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A newer trend in education is called the flipped classroom. Some teachers are sending lectures home with students-such as assigning them a video module online to watch at night. Then in the classroom, they are doing the homework and discussion.Here are two tools you can use to incorporate this concept into the corporate classroom as well.
Use Twitter to send out pre-reading assignments to those who are scheduled to take your workshops. This does require the students to be signed up on Twitter. You can then tweet out a message which includes a link to a learning module, blog, video log (vlog) or YouTube segment that can be assimilated before the classroom. You can use a hashtag chosen for your class so students can easily follow the tweets. A tweet relevant to this article might look like this:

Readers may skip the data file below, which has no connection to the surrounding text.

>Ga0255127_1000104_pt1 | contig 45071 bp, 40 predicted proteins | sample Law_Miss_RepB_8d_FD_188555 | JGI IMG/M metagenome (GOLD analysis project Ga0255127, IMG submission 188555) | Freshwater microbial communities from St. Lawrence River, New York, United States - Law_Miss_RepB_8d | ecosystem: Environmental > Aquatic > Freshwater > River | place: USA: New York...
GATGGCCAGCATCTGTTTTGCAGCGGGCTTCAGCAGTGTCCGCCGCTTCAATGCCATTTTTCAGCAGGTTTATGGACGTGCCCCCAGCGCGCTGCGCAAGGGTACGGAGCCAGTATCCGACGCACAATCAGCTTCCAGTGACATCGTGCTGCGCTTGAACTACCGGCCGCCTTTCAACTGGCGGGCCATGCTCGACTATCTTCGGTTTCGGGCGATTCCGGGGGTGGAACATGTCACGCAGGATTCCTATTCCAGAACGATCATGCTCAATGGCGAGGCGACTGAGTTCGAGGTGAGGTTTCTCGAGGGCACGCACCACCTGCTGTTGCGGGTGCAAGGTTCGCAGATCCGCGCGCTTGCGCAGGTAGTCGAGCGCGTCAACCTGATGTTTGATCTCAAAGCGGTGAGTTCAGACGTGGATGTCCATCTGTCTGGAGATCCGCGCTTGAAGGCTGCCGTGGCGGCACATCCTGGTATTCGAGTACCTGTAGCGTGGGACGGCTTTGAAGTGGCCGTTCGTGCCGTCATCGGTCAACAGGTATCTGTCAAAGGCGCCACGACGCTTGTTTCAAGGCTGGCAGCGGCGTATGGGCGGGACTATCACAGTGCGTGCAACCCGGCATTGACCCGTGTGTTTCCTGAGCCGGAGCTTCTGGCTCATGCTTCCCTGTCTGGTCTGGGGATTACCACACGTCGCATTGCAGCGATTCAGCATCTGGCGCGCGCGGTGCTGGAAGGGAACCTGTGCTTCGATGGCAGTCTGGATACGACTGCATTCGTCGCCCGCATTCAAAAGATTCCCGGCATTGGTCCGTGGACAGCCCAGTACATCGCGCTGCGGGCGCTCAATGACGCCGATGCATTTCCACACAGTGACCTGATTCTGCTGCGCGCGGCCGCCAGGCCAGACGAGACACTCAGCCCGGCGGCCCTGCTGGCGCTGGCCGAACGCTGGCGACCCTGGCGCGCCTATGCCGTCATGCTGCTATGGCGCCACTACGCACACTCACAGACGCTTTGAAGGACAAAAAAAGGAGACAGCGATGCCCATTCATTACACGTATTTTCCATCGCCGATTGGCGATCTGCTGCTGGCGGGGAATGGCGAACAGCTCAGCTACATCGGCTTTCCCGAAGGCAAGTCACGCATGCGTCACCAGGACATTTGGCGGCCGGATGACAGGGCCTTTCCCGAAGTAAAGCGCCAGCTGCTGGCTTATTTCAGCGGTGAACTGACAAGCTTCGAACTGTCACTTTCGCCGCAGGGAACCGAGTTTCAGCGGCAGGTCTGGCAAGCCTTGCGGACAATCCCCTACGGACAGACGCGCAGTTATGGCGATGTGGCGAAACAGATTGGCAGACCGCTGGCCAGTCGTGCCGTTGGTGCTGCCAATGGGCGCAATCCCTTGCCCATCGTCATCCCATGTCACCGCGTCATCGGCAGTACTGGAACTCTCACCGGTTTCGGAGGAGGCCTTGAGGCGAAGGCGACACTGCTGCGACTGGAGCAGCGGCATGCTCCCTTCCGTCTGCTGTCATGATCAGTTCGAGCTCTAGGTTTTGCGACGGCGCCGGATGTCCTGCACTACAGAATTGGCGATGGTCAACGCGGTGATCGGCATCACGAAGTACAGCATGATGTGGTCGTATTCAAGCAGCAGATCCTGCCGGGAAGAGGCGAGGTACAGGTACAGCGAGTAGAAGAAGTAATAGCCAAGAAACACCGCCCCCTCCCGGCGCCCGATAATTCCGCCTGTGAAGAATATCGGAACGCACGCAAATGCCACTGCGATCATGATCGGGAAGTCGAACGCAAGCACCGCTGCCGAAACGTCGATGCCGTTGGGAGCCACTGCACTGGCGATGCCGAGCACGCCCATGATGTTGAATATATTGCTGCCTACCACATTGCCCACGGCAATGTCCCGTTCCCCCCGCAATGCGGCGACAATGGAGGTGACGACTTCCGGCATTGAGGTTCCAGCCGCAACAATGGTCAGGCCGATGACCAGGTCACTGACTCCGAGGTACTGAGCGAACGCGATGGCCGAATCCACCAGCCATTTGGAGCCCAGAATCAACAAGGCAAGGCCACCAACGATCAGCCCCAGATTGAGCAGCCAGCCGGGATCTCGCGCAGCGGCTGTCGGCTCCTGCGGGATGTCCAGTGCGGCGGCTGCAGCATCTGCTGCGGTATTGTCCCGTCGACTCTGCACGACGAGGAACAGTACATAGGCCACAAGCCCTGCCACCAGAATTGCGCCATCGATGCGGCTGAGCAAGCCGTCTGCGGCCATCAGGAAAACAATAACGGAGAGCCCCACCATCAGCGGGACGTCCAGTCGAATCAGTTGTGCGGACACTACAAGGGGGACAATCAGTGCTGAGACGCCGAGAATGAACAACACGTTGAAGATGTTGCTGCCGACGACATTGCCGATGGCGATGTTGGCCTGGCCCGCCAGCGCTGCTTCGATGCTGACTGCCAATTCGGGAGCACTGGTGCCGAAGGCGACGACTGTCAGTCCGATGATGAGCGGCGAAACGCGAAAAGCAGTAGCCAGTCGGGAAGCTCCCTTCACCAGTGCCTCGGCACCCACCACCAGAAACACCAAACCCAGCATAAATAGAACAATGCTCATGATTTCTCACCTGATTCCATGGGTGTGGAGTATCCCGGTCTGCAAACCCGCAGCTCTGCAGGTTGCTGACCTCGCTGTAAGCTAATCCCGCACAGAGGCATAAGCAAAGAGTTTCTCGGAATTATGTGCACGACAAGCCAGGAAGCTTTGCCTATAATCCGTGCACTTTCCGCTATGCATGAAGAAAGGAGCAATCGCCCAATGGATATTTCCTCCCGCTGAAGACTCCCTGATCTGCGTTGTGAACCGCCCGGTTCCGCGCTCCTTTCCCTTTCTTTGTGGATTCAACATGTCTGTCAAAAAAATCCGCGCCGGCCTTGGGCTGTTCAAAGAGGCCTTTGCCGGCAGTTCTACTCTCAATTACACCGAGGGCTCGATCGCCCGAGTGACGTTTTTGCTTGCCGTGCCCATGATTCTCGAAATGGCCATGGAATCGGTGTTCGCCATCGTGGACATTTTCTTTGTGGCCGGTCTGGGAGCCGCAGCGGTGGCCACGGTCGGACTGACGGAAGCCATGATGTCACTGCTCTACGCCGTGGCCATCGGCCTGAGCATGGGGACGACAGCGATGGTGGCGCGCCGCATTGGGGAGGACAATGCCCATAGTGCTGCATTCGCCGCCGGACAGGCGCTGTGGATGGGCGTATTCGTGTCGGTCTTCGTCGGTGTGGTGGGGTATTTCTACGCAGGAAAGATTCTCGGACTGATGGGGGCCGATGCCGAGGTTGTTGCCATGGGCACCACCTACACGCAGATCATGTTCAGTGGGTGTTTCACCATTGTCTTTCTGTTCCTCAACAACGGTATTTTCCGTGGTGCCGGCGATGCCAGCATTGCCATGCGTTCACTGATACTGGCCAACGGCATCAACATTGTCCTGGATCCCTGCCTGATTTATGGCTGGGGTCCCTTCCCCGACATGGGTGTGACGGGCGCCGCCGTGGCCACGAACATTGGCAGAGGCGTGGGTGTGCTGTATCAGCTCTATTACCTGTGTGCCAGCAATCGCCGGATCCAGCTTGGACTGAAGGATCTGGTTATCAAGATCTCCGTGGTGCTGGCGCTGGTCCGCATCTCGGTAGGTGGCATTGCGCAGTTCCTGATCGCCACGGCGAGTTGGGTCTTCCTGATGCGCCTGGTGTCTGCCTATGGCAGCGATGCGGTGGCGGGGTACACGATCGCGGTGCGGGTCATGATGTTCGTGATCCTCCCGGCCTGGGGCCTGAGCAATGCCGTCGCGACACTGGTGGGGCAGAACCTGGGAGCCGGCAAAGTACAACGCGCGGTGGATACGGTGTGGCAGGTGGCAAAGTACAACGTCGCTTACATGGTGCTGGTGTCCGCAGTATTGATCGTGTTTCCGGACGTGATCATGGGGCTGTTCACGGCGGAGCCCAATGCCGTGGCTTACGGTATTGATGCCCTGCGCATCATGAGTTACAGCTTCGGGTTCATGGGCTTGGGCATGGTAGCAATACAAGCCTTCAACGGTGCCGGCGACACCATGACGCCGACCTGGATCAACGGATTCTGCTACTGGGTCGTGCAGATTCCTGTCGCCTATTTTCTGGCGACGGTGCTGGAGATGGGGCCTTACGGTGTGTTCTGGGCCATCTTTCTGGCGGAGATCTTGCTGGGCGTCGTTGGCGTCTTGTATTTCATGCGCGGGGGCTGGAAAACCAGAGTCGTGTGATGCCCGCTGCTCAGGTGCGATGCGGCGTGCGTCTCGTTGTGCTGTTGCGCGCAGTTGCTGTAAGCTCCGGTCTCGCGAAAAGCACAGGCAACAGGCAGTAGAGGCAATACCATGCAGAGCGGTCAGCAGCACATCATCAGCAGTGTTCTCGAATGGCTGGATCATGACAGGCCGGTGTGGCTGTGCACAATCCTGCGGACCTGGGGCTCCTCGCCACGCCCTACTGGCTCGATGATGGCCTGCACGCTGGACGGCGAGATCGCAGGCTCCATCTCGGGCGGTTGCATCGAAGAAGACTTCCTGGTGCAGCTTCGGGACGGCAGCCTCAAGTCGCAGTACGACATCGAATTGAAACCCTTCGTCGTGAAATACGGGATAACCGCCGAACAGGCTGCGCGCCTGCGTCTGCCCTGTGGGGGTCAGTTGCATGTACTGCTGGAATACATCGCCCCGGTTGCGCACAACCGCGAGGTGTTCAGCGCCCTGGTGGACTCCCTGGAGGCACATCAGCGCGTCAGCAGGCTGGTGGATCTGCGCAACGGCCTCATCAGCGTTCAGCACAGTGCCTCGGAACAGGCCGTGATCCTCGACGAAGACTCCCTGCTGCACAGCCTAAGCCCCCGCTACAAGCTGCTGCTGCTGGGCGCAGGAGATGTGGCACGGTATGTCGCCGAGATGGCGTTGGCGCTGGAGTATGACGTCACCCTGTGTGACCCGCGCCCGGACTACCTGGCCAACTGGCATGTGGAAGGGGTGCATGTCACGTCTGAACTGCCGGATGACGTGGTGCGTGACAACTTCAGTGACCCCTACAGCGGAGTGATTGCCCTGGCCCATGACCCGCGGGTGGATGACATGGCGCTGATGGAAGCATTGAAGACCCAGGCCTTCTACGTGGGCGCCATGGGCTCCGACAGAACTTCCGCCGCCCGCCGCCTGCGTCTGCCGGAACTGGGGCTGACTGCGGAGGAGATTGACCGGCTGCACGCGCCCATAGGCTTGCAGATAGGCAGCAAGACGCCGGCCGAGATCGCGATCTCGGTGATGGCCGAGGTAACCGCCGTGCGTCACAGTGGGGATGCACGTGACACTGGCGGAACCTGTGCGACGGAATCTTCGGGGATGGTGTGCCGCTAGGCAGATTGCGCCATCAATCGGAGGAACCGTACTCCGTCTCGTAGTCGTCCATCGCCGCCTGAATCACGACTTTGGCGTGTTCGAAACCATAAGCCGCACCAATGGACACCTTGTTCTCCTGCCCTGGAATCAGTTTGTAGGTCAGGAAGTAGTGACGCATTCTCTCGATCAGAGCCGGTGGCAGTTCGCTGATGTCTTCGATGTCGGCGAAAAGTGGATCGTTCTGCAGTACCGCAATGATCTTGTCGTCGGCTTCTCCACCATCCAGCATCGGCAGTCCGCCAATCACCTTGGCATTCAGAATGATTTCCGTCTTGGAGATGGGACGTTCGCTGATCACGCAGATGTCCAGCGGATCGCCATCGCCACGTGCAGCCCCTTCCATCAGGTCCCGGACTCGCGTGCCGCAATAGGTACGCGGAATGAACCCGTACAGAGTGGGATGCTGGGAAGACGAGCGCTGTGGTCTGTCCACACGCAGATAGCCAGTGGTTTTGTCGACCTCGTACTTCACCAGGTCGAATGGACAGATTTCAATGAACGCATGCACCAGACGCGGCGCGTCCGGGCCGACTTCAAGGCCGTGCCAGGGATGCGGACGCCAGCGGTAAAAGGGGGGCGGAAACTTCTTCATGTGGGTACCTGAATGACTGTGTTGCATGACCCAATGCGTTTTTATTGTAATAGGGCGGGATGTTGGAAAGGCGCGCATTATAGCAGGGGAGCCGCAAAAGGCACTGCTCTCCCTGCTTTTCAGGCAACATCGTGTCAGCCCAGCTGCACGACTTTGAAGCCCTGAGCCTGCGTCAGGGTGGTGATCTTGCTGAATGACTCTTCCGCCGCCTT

Additional uses for Twitter and training can be found at http://twitpic.com/2oy8cq. #bpg2012
The #bpg2012 is the hashtag we've chosen for our fall conference. We checked to make sure it wasn't being used by anyone else (because using the same hashtag as other groups can get really awkward) and then adopted it. It's an easy way to filter content or to make a statement such as #WhyMe.
When creating their own accounts, twitterers can also choose to have certain tweets emailed to them in case they don't check twitter often.
If you're interested in a basic Twitter tutorial, you can go to http://tinyurl.com/BPG0809
A lot of teachers are using group pages on Facebook to create a collection of documents as well as discussion on topics outside of the classroom. As you create the group page, you choose what level of security the page has and whether people need to be accepted into the group by an administrator (yourself, probably) for heightened privacy. You can even do group polls which can be helpful when deciding alternate times to meet or deciding on a group project. Facebook will also allow you to use a shared email address created by Facebook for your group.
For more information on creating a group page and how data security works, check on Facebook's groups page.
What are your thoughts on the flipped classroom? How are you implementing it in your workshops? Let us know!
Image courtesy of jscreationzs / FreeDigitalPhotos.net.